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Inside the Hurt Locker

Inside the Hurt Locker

Meghna 'Phoenix' Ghatak

It’s always hard to accept the fact that a beloved pooch is no more wagging his/her tail in your welcome or that a wet nose butt at six in the morning is suddenly unavailable. The day afters with their deafening silence are the hardest to bear for all pet parents, especially if the beloved dog was an only pet. 

My little girl, a yellow Labrador retriever with silver crescents on her back, was taken from us abruptly on 12th April, 2018. I had named her after the moon goddess, Luna; due to the presence of the silver crescents on her back and had hoped that her namesake would affect her temperament.  In the seventeen months of her life with us, she had actually become the moon, revolving around us and influencing our time and tide. 
She was much cared for by my parents as well who were initially reluctant to her being in the house. She was our second dog whom I had brought home on one Christmas Eve; two months after my previous dog had passed away.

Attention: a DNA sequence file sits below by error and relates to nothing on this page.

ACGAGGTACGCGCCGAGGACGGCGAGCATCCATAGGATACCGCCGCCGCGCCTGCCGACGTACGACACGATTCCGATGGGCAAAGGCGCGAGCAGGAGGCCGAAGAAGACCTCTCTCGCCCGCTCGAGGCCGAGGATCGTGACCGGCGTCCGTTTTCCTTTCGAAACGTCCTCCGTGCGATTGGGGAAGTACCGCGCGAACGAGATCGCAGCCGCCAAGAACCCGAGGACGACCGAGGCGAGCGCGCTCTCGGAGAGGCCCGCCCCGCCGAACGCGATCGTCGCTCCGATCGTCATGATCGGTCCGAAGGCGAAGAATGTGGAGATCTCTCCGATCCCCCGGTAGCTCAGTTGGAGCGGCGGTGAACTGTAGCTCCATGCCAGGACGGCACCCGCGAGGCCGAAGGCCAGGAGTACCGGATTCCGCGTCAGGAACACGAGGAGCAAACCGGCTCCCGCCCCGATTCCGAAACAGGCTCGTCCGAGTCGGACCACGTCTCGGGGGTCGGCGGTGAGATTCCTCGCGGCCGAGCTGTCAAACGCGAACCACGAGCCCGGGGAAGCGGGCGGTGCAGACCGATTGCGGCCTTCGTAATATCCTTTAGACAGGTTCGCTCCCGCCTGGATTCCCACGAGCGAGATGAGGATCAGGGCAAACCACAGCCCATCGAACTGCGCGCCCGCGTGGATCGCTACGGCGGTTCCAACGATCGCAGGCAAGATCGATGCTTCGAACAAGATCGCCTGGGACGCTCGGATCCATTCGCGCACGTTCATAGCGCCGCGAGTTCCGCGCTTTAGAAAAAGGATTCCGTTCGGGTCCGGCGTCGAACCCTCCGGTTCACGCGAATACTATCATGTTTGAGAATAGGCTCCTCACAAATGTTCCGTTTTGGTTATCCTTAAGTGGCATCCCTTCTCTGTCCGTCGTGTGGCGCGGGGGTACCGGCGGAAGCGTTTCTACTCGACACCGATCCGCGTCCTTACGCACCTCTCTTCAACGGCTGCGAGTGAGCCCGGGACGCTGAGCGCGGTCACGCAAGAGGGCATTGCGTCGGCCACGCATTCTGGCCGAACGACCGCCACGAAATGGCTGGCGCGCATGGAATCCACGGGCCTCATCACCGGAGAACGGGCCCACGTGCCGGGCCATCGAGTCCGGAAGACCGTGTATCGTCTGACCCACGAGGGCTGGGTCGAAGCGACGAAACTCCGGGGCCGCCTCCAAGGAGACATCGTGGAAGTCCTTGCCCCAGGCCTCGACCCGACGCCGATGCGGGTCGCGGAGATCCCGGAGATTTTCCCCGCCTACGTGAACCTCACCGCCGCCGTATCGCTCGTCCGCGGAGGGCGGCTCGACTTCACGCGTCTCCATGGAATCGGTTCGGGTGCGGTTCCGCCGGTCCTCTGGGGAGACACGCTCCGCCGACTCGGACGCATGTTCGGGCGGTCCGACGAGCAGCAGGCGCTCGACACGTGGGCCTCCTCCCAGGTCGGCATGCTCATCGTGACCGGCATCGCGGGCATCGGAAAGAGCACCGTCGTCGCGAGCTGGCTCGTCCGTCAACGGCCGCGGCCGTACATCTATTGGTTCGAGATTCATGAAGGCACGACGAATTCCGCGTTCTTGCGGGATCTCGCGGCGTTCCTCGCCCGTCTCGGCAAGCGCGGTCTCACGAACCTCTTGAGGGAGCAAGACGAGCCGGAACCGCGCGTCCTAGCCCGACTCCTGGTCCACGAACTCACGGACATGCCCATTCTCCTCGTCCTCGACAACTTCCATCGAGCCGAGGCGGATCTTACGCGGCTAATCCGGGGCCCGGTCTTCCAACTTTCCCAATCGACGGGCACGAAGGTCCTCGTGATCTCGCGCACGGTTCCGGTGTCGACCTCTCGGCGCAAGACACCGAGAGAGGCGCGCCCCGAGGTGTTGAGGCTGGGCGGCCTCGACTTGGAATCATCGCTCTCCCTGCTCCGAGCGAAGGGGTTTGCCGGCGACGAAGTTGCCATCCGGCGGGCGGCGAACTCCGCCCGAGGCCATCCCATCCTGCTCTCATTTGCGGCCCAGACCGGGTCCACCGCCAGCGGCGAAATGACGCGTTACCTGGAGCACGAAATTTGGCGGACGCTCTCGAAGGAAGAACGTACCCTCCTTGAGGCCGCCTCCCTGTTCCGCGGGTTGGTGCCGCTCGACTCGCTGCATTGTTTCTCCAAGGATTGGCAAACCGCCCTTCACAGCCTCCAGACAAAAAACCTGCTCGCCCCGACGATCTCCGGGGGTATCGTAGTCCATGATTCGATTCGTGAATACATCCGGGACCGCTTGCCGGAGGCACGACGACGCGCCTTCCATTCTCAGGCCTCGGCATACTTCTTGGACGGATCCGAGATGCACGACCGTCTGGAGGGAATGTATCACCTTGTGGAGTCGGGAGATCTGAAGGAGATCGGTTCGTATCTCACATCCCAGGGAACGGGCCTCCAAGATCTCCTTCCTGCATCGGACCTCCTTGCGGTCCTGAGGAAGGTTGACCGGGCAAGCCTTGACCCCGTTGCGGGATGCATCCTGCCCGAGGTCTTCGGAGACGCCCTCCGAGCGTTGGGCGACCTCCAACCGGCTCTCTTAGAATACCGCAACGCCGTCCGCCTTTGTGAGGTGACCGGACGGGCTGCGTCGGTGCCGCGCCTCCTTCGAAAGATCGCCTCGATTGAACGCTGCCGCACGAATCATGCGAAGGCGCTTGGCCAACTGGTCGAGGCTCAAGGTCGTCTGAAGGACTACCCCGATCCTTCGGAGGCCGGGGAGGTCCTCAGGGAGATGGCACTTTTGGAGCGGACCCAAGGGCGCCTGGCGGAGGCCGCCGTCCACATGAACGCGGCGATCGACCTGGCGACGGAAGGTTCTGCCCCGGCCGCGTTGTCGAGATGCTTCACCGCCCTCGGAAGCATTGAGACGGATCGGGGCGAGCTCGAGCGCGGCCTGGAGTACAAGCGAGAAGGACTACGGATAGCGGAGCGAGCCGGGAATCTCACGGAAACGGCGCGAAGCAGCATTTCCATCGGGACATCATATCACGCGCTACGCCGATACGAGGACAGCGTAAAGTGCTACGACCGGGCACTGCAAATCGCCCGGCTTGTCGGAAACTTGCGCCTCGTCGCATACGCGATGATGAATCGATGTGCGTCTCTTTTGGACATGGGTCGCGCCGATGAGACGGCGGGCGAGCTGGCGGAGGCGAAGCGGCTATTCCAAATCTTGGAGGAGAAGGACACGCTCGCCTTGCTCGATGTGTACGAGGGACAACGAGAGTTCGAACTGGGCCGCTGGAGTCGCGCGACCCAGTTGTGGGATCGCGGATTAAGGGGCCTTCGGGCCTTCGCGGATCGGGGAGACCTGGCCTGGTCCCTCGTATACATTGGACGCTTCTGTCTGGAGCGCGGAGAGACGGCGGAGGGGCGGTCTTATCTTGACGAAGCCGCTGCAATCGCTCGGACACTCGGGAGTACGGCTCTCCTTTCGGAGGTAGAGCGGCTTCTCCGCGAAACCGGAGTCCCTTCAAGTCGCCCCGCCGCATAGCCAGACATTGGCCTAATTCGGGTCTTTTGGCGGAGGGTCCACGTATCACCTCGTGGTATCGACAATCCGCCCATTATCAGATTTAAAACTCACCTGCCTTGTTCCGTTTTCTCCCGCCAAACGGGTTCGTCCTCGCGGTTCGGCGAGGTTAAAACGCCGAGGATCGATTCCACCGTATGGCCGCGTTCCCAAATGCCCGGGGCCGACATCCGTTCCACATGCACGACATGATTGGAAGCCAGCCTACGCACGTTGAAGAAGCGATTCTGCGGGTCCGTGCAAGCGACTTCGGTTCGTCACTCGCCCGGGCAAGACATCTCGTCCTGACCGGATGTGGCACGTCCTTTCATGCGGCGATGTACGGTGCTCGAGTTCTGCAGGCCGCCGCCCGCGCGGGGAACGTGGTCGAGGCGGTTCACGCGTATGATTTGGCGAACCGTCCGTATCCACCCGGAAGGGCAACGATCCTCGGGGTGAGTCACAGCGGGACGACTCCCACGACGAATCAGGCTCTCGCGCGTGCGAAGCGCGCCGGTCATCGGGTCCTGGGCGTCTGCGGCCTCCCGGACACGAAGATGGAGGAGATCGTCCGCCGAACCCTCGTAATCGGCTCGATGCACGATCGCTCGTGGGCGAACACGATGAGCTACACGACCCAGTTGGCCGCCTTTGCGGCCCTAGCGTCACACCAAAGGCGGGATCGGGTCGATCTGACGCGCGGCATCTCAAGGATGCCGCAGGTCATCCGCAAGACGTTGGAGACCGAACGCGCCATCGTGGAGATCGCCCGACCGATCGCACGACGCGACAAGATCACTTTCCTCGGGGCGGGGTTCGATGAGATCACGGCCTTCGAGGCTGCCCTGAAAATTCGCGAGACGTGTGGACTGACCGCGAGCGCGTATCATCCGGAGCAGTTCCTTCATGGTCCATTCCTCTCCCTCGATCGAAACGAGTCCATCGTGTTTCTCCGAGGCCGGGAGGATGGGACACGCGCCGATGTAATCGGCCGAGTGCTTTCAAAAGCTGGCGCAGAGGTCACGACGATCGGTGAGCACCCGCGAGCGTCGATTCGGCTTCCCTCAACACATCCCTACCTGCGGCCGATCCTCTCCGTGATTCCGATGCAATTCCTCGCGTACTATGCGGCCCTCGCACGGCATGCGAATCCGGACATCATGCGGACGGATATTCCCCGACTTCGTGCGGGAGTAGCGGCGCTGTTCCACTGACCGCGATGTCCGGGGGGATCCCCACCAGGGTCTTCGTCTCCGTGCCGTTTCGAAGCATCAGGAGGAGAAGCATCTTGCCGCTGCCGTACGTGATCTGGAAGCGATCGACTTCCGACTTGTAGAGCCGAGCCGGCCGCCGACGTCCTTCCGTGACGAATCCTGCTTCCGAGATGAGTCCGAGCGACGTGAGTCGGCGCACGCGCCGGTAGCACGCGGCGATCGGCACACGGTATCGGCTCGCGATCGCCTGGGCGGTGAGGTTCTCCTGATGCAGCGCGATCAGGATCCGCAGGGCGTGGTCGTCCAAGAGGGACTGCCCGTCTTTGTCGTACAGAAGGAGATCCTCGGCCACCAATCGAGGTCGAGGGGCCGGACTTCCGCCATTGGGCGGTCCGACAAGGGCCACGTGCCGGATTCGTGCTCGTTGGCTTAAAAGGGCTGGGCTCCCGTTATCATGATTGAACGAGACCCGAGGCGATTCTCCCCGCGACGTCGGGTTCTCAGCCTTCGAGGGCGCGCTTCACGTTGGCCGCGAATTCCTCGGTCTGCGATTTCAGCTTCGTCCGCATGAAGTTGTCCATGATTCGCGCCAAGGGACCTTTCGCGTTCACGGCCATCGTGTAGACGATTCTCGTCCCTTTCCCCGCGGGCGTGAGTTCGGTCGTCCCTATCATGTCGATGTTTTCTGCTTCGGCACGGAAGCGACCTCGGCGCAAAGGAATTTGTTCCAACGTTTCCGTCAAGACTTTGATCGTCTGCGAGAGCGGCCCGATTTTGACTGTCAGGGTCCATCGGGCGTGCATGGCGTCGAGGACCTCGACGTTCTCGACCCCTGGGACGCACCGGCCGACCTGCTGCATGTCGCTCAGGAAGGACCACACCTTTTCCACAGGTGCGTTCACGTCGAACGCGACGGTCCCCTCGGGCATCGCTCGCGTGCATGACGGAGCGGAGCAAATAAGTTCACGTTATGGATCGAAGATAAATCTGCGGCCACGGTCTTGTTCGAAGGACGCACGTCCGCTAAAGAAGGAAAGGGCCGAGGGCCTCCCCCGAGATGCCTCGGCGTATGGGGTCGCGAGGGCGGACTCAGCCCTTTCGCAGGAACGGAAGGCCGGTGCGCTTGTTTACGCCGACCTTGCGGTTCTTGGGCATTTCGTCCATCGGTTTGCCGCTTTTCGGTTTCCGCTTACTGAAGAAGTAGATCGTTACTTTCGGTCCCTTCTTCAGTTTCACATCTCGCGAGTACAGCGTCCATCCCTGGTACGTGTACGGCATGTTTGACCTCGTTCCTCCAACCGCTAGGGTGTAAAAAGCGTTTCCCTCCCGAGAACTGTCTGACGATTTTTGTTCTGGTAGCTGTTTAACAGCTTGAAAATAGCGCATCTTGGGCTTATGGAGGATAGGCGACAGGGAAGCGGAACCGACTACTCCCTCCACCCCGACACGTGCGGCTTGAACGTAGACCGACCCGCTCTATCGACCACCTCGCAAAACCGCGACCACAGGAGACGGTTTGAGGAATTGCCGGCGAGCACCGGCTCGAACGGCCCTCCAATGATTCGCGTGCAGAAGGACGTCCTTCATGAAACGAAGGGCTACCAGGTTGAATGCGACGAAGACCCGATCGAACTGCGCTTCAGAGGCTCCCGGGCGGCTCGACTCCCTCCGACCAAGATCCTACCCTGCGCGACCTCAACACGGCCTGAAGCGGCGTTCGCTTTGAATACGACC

Luna grew up so fast that it was unbelievable. I had a strong suspicion that my previous dog was poisoned and hence was determined to keep my new girl off limits of the people in the vicinity. Thus she grew up timid and clingy and extremely obedient. 
Luna was so obedient that she could easily walk without her lease and submitted to no one’s beck and call except her mistress. People in the vicinity did not like her independence and frequently chastised me for her behavior of following me around that scared their kids. I argued that she did not even touch or sniff anyone, and that she wasn’t to be blamed for mothers scaring their kids with stories of dog bites.